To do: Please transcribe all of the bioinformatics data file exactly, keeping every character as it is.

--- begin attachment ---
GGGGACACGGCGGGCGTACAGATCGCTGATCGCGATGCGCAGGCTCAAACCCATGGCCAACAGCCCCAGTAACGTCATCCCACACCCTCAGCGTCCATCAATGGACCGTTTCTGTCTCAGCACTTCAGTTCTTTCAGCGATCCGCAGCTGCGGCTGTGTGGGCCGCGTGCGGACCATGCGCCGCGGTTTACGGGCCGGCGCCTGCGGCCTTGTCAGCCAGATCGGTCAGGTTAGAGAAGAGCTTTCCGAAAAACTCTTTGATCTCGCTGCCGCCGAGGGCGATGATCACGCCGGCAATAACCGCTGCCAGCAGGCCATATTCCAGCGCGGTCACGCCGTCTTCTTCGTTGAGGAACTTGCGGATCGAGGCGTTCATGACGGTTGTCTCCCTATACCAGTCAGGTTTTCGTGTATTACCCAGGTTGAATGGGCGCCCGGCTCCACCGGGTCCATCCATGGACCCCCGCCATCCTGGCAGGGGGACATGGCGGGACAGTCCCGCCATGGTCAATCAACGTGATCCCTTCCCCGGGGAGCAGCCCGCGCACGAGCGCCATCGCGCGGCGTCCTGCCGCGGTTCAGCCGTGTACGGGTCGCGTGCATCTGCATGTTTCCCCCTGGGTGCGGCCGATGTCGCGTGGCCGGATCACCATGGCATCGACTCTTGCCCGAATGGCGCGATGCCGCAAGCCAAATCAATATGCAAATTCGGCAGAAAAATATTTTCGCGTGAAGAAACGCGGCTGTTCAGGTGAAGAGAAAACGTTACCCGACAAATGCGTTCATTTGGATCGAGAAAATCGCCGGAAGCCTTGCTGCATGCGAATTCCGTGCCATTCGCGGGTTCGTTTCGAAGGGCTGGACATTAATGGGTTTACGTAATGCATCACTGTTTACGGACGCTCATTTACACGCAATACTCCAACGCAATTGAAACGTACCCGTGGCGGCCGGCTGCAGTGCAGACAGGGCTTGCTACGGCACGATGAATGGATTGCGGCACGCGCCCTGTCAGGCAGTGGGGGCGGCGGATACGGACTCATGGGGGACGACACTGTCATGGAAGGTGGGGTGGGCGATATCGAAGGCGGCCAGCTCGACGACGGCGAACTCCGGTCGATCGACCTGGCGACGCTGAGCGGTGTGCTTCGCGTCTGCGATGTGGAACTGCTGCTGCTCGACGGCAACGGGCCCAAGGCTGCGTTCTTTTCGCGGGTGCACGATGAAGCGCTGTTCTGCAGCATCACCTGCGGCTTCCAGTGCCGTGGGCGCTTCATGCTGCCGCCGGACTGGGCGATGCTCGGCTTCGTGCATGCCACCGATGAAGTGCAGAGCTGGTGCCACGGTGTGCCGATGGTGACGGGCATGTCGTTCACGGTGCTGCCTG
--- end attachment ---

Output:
GGGGACACGGCGGGCGTACAGATCGCTGATCGCGATGCGCAGGCTCAAACCCATGGCCAACAGCCCCAGTAACGTCATCCCACACCCTCAGCGTCCATCAATGGACCGTTTCTGTCTCAGCACTTCAGTTCTTTCAGCGATCCGCAGCTGCGGCTGTGTGGGCCGCGTGCGGACCATGCGCCGCGGTTTACGGGCCGGCGCCTGCGGCCTTGTCAGCCAGATCGGTCAGGTTAGAGAAGAGCTTTCCGAAAAACTCTTTGATCTCGCTGCCGCCGAGGGCGATGATCACGCCGGCAATAACCGCTGCCAGCAGGCCATATTCCAGCGCGGTCACGCCGTCTTCTTCGTTGAGGAACTTGCGGATCGAGGCGTTCATGACGGTTGTCTCCCTATACCAGTCAGGTTTTCGTGTATTACCCAGGTTGAATGGGCGCCCGGCTCCACCGGGTCCATCCATGGACCCCCGCCATCCTGGCAGGGGGACATGGCGGGACAGTCCCGCCATGGTCAATCAACGTGATCCCTTCCCCGGGGAGCAGCCCGCGCACGAGCGCCATCGCGCGGCGTCCTGCCGCGGTTCAGCCGTGTACGGGTCGCGTGCATCTGCATGTTTCCCCCTGGGTGCGGCCGATGTCGCGTGGCCGGATCACCATGGCATCGACTCTTGCCCGAATGGCGCGATGCCGCAAGCCAAATCAATATGCAAATTCGGCAGAAAAATATTTTCGCGTGAAGAAACGCGGCTGTTCAGGTGAAGAGAAAACGTTACCCGACAAATGCGTTCATTTGGATCGAGAAAATCGCCGGAAGCCTTGCTGCATGCGAATTCCGTGCCATTCGCGGGTTCGTTTCGAAGGGCTGGACATTAATGGGTTTACGTAATGCATCACTGTTTACGGACGCTCATTTACACGCAATACTCCAACGCAATTGAAACGTACCCGTGGCGGCCGGCTGCAGTGCAGACAGGGCTTGCTACGGCACGATGAATGGATTGCGGCACGCGCCCTGTCAGGCAGTGGGGGCGGCGGATACGGACTCATGGGGGACGACACTGTCATGGAAGGTGGGGTGGGCGATATCGAAGGCGGCCAGCTCGACGACGGCGAACTCCGGTCGATCGACCTGGCGACGCTGAGCGGTGTGCTTCGCGTCTGCGATGTGGAACTGCTGCTGCTCGACGGCAACGGGCCCAAGGCTGCGTTCTTTTCGCGGGTGCACGATGAAGCGCTGTTCTGCAGCATCACCTGCGGCTTCCAGTGCCGTGGGCGCTTCATGCTGCCGCCGGACTGGGCGATGCTCGGCTTCGTGCATGCCACCGATGAAGTGCAGAGCTGGTGCCACGGTGTGCCGATGGTGACGGGCATGTCGTTCACGGTGCTGCCTG